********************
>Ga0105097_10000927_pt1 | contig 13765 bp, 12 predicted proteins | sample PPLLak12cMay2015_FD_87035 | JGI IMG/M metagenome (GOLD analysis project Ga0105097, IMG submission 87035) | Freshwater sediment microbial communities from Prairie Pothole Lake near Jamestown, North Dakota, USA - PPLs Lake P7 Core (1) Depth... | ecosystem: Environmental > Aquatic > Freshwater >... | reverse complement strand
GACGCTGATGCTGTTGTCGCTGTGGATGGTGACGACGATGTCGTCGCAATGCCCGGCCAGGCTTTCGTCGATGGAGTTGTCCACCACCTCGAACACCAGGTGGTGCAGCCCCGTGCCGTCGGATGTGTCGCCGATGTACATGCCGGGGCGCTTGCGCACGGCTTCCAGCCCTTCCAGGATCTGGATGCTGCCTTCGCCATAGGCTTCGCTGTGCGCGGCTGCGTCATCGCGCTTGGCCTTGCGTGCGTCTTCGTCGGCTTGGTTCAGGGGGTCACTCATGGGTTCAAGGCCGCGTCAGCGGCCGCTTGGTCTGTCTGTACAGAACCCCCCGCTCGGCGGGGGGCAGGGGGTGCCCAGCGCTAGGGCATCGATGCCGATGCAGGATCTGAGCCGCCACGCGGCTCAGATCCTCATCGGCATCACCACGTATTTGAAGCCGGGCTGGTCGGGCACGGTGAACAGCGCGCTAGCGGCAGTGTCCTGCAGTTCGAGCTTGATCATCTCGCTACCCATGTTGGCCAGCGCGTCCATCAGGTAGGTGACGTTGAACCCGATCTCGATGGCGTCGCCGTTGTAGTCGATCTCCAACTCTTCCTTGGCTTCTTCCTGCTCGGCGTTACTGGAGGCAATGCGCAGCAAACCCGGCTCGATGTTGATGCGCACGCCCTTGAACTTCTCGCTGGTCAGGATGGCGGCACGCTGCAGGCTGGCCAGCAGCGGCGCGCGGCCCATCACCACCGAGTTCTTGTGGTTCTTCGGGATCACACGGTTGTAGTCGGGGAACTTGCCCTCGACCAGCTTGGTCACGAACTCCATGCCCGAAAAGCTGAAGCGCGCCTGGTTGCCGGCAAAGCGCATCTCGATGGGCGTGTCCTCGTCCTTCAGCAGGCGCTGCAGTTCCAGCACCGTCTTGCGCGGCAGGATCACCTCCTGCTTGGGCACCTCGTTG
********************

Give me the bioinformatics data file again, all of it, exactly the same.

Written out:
>Ga0105097_10000927_pt1 | contig 13765 bp, 12 predicted proteins | sample PPLLak12cMay2015_FD_87035 | JGI IMG/M metagenome (GOLD analysis project Ga0105097, IMG submission 87035) | Freshwater sediment microbial communities from Prairie Pothole Lake near Jamestown, North Dakota, USA - PPLs Lake P7 Core (1) Depth... | ecosystem: Environmental > Aquatic > Freshwater >... | reverse complement strand
GACGCTGATGCTGTTGTCGCTGTGGATGGTGACGACGATGTCGTCGCAATGCCCGGCCAGGCTTTCGTCGATGGAGTTGTCCACCACCTCGAACACCAGGTGGTGCAGCCCCGTGCCGTCGGATGTGTCGCCGATGTACATGCCGGGGCGCTTGCGCACGGCTTCCAGCCCTTCCAGGATCTGGATGCTGCCTTCGCCATAGGCTTCGCTGTGCGCGGCTGCGTCATCGCGCTTGGCCTTGCGTGCGTCTTCGTCGGCTTGGTTCAGGGGGTCACTCATGGGTTCAAGGCCGCGTCAGCGGCCGCTTGGTCTGTCTGTACAGAACCCCCCGCTCGGCGGGGGGCAGGGGGTGCCCAGCGCTAGGGCATCGATGCCGATGCAGGATCTGAGCCGCCACGCGGCTCAGATCCTCATCGGCATCACCACGTATTTGAAGCCGGGCTGGTCGGGCACGGTGAACAGCGCGCTAGCGGCAGTGTCCTGCAGTTCGAGCTTGATCATCTCGCTACCCATGTTGGCCAGCGCGTCCATCAGGTAGGTGACGTTGAACCCGATCTCGATGGCGTCGCCGTTGTAGTCGATCTCCAACTCTTCCTTGGCTTCTTCCTGCTCGGCGTTACTGGAGGCAATGCGCAGCAAACCCGGCTCGATGTTGATGCGCACGCCCTTGAACTTCTCGCTGGTCAGGATGGCGGCACGCTGCAGGCTGGCCAGCAGCGGCGCGCGGCCCATCACCACCGAGTTCTTGTGGTTCTTCGGGATCACACGGTTGTAGTCGGGGAACTTGCCCTCGACCAGCTTGGTCACGAACTCCATGCCCGAAAAGCTGAAGCGCGCCTGGTTGCCGGCAAAGCGCATCTCGATGGGCGTGTCCTCGTCCTTCAGCAGGCGCTGCAGTTCCAGCACCGTCTTGCGCGGCAGGATCACCTCCTGCTTGGGCACCTCGTTG